Tuesday, September 20, 2011

Chicken Antics

Cool Hand Luke is one of Nate's favorite movies, so he is always quoting lines from it, especially as they relate to the chickens.  We suspected Vanilli would be the one to scale the new fencing, and sure enough, I found her on the top half this afternoon wreaking havoc with the tomatoes.  I called Nate and told him she busted out of general population and was roaming free.  His response was, "Cool Hand Vanilli, we have a failure to communicate. That will be three days in the hole."  We've never clipped wings before, but I think we will clip hers to keep her in the bottom half for her safety from hawks and the chopping block.  I can only take so much tomato thievery and general seedling destruction from scratching.  In the off season, I imagine they will have full range of the yard, but while things are growing, the bottom half will have to be home.

Bella, our Buff Orpington, is a sweet bird and a good layer, but she isn't the brightest of the bunch.  Nate calls her the Big Dummy.  She keeps trying to jump onto the retaining wall, which is now behind the wire fence, and ends up hitting the fence and getting knocked to the ground.  I guess it will take her a few more times to figure it out.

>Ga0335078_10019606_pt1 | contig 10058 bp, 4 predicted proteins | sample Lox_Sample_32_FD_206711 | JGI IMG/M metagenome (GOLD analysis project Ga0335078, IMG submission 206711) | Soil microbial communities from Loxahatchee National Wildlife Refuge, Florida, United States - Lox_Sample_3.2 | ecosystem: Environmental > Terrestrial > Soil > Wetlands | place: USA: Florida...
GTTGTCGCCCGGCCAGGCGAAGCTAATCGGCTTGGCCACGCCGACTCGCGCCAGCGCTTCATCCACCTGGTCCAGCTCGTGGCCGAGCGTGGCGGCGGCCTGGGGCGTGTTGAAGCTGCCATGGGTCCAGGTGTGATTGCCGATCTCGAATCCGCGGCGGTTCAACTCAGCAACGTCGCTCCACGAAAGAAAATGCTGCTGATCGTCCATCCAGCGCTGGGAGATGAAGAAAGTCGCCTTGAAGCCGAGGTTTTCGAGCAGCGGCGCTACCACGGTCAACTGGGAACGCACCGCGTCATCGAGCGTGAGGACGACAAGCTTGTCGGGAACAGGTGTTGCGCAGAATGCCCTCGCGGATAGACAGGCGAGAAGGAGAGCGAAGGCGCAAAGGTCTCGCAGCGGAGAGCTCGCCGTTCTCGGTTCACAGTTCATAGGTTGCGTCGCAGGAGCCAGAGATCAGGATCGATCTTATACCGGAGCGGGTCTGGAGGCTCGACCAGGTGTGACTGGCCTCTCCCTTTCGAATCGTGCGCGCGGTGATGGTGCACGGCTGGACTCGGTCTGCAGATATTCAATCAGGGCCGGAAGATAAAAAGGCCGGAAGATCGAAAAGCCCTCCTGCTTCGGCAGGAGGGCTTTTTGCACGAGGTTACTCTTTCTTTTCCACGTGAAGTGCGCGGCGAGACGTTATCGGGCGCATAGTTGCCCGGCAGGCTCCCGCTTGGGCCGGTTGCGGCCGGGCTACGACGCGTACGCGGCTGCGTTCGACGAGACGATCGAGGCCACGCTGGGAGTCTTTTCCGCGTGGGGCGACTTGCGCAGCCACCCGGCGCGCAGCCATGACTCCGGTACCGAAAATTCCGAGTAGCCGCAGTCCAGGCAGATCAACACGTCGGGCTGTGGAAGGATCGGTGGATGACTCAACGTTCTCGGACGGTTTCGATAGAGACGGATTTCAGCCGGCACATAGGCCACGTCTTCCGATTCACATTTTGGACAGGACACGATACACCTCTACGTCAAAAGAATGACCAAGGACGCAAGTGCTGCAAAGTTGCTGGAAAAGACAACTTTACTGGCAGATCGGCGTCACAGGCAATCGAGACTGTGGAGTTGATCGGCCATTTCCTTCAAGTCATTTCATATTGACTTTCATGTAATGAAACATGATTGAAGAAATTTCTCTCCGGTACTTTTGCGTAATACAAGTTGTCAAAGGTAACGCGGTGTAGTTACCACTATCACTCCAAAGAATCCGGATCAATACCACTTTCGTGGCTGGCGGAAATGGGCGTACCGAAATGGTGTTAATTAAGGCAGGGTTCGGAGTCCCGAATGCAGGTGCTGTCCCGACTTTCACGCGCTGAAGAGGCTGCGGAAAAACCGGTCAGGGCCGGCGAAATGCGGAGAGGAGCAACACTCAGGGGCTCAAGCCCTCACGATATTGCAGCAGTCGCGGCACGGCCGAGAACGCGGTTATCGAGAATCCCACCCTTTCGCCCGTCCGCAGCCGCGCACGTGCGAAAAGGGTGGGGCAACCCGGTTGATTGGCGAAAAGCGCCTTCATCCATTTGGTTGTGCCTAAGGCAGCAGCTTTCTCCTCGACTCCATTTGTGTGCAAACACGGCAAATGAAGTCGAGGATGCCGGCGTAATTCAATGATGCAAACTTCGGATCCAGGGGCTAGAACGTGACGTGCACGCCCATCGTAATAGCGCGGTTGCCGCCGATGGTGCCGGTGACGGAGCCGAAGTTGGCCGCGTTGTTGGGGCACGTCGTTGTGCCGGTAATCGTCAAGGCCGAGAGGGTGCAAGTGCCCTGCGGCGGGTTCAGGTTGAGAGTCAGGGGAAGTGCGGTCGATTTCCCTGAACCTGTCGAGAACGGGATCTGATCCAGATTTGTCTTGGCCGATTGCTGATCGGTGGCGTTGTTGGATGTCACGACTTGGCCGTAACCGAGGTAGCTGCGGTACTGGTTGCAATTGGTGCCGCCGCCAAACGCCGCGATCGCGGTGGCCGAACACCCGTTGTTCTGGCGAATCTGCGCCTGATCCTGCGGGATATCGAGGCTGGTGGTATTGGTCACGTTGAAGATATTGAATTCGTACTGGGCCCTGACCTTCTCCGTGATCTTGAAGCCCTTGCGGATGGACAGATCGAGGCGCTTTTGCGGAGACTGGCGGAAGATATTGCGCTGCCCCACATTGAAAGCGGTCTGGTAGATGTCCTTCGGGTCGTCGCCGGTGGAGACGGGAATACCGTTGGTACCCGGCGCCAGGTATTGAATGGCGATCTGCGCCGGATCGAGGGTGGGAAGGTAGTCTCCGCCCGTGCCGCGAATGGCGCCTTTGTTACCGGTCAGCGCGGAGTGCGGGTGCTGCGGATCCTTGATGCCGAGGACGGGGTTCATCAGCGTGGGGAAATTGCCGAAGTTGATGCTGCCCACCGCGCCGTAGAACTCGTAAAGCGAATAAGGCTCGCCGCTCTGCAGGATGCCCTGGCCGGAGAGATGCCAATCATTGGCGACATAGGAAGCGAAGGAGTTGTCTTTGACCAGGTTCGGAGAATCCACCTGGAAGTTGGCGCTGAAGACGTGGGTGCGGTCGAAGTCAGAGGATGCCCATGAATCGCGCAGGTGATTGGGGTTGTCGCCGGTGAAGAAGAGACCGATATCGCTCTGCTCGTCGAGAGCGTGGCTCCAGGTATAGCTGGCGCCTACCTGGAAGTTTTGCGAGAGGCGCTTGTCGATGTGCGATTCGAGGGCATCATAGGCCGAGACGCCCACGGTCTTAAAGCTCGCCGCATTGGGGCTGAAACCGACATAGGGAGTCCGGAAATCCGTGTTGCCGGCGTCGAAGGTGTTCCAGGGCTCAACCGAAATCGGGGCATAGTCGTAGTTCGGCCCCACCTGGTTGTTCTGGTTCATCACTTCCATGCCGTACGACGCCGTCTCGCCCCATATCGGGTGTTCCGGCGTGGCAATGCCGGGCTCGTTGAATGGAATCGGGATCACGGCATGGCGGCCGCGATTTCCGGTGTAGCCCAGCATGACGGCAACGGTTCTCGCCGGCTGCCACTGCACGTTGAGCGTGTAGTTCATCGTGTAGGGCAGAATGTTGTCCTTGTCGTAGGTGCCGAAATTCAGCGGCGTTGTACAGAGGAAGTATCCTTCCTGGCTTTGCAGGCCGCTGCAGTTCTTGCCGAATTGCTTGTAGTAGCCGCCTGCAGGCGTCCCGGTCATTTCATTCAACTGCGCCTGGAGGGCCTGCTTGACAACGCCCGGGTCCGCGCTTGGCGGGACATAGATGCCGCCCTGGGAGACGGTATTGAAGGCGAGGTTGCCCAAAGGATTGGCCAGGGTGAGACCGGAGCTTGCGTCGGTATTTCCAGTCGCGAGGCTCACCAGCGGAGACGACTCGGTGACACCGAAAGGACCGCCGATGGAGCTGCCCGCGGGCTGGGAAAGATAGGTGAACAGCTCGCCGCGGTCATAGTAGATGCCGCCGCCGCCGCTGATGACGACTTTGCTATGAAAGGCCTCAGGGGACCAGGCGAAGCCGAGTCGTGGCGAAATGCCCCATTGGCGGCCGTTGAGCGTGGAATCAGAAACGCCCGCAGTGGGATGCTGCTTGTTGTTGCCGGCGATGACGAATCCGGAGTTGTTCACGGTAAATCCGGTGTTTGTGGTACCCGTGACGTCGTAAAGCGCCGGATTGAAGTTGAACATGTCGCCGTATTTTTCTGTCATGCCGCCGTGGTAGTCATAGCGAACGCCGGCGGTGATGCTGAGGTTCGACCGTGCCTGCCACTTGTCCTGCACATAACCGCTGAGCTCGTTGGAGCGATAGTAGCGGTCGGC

Our bantam (banty if you're from the South) rooster is coming along.  He has been fighting a pretty good respiratory illness since we brought him home.  Having been blessed with healthy birds, I've never dealt with a respiratory illness, so it took me a few days to figure out the problem and get some VetRx ordered and delivered.  VetRx is a natural poultry remedy for respiratory illnesses that has been around since the late 1800s.  We were tempted to take him back, but I knew he would face a certain death because the place we got him was not clean, and I imagine all of the birds are suffering from and passing it around to each other.  I didn't want to subject him to that fate, especially with cold weather approaching.  With some TLC, I think we can get him back to good health.  We've kept him isolated in the tractor away from our ladies.  Each day he's shown a little improvement with an increased appetite and activity level.  His missing tail feathers are growing back, and the wounds on his comb are healing.  I even saw him taking a dust bath yesterday, which is a first.  He smells terrible, which I understand is a sign of the respiratory problem and probably from the dirty farm as well.  Yesterday while scratching around, he discovered the beauty of being under the peach tree, which is the wealth of worms.  We continue to put ACV and garlic in his water, and along with his new, healthier diet, I think he will be okay.  This morning we were treated to his first crow, which really sounded like the caw of a black crow.  It was not too loud and was only two syllables each time.  He crowed about 5 times and then stopped.  Then, a few minutes ago I heard a strang cackle that sounded like a demented giggle and then a squawk.  I realized it was coming from him.  It is really comical to hear.  If he continues to sound like he did this morning, I don't see any reason why we can't keep him.  Actually Vanilli's pseudo-crow is louder than his.  Step aside, Vanilli, there's a real rooster on the homestead now.  He may be pocket-sized and 5 times as small as the hens, but he's all man.  I told Nate we could give him a step stool to service them.  Just back it up to the loading dock, ladies!  LOL! 

Happy homesteading,


Sunday, September 11, 2011

New Additions and Progressing Projects